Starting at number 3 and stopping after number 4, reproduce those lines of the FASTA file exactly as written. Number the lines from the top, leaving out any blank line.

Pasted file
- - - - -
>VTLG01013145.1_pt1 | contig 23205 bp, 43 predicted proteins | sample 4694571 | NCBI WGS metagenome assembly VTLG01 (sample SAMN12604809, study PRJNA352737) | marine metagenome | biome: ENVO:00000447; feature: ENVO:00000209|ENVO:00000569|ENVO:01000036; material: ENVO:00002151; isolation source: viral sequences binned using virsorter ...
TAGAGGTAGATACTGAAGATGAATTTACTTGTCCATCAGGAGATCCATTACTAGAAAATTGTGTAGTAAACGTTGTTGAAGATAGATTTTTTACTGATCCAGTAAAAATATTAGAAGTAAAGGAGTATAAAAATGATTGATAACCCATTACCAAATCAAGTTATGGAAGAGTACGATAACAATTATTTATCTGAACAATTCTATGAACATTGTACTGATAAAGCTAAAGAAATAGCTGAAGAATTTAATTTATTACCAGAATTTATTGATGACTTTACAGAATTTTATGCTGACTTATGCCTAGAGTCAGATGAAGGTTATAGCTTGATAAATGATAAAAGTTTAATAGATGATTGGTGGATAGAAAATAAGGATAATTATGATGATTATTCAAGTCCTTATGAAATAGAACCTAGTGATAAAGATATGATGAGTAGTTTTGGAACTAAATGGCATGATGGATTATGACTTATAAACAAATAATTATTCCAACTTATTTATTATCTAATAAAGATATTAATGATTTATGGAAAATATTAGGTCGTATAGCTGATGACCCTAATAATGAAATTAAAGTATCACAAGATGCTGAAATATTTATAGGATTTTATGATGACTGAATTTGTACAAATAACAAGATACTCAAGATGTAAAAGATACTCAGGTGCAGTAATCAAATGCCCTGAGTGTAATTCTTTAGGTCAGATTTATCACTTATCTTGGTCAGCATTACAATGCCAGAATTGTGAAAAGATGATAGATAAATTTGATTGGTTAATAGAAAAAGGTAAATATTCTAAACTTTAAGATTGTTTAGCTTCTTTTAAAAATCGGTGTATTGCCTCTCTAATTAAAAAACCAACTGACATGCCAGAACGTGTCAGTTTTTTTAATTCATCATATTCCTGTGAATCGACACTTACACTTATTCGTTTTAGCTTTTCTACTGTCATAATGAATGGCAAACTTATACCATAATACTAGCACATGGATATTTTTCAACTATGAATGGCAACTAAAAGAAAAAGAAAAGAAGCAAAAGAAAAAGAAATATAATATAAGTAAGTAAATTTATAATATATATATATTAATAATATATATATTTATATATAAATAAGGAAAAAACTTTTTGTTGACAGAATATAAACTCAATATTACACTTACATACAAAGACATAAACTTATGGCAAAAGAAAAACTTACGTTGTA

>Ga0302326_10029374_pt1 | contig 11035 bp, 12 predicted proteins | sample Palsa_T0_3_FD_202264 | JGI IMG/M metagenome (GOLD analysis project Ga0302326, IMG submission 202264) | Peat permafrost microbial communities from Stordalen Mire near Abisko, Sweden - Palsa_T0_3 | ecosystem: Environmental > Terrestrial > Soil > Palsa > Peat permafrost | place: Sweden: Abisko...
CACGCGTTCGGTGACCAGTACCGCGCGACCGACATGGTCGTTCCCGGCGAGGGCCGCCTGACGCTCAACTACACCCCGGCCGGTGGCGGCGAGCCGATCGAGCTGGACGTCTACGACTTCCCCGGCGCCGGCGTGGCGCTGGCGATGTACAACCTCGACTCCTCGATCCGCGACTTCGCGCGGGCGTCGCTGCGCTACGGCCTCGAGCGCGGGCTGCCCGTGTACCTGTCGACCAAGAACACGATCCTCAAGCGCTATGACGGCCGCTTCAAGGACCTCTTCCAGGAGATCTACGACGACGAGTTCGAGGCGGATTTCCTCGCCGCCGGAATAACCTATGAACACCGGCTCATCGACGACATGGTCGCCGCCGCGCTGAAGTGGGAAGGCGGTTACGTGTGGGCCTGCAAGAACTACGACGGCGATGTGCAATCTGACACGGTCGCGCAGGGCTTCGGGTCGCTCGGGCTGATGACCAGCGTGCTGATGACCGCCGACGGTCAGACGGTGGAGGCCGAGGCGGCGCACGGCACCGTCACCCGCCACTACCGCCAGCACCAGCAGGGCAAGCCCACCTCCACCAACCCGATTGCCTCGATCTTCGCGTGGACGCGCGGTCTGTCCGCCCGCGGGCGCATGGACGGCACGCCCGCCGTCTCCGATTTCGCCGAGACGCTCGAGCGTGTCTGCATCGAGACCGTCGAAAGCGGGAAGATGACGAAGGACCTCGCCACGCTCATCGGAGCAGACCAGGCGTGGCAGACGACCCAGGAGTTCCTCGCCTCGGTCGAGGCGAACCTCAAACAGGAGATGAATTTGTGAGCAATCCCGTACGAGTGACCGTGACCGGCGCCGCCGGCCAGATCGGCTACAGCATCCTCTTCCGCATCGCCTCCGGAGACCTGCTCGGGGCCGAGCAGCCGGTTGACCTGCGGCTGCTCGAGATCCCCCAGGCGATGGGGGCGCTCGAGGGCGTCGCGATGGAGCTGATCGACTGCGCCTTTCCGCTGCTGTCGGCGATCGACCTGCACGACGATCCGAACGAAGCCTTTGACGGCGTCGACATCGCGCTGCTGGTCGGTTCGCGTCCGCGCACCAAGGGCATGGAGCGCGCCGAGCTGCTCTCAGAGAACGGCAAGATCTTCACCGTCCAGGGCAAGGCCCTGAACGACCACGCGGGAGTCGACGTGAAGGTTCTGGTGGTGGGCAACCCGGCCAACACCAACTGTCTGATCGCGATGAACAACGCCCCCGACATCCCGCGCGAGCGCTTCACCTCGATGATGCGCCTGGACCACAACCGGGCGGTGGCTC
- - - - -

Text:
>Ga0302326_10029374_pt1 | contig 11035 bp, 12 predicted proteins | sample Palsa_T0_3_FD_202264 | JGI IMG/M metagenome (GOLD analysis project Ga0302326, IMG submission 202264) | Peat permafrost microbial communities from Stordalen Mire near Abisko, Sweden - Palsa_T0_3 | ecosystem: Environmental > Terrestrial > Soil > Palsa > Peat permafrost | place: Sweden: Abisko...
CACGCGTTCGGTGACCAGTACCGCGCGACCGACATGGTCGTTCCCGGCGAGGGCCGCCTGACGCTCAACTACACCCCGGCCGGTGGCGGCGAGCCGATCGAGCTGGACGTCTACGACTTCCCCGGCGCCGGCGTGGCGCTGGCGATGTACAACCTCGACTCCTCGATCCGCGACTTCGCGCGGGCGTCGCTGCGCTACGGCCTCGAGCGCGGGCTGCCCGTGTACCTGTCGACCAAGAACACGATCCTCAAGCGCTATGACGGCCGCTTCAAGGACCTCTTCCAGGAGATCTACGACGACGAGTTCGAGGCGGATTTCCTCGCCGCCGGAATAACCTATGAACACCGGCTCATCGACGACATGGTCGCCGCCGCGCTGAAGTGGGAAGGCGGTTACGTGTGGGCCTGCAAGAACTACGACGGCGATGTGCAATCTGACACGGTCGCGCAGGGCTTCGGGTCGCTCGGGCTGATGACCAGCGTGCTGATGACCGCCGACGGTCAGACGGTGGAGGCCGAGGCGGCGCACGGCACCGTCACCCGCCACTACCGCCAGCACCAGCAGGGCAAGCCCACCTCCACCAACCCGATTGCCTCGATCTTCGCGTGGACGCGCGGTCTGTCCGCCCGCGGGCGCATGGACGGCACGCCCGCCGTCTCCGATTTCGCCGAGACGCTCGAGCGTGTCTGCATCGAGACCGTCGAAAGCGGGAAGATGACGAAGGACCTCGCCACGCTCATCGGAGCAGACCAGGCGTGGCAGACGACCCAGGAGTTCCTCGCCTCGGTCGAGGCGAACCTCAAACAGGAGATGAATTTGTGAGCAATCCCGTACGAGTGACCGTGACCGGCGCCGCCGGCCAGATCGGCTACAGCATCCTCTTCCGCATCGCCTCCGGAGACCTGCTCGGGGCCGAGCAGCCGGTTGACCTGCGGCTGCTCGAGATCCCCCAGGCGATGGGGGCGCTCGAGGGCGTCGCGATGGAGCTGATCGACTGCGCCTTTCCGCTGCTGTCGGCGATCGACCTGCACGACGATCCGAACGAAGCCTTTGACGGCGTCGACATCGCGCTGCTGGTCGGTTCGCGTCCGCGCACCAAGGGCATGGAGCGCGCCGAGCTGCTCTCAGAGAACGGCAAGATCTTCACCGTCCAGGGCAAGGCCCTGAACGACCACGCGGGAGTCGACGTGAAGGTTCTGGTGGTGGGCAACCCGGCCAACACCAACTGTCTGATCGCGATGAACAACGCCCCCGACATCCCGCGCGAGCGCTTCACCTCGATGATGCGCCTGGACCACAACCGGGCGGTGGCTC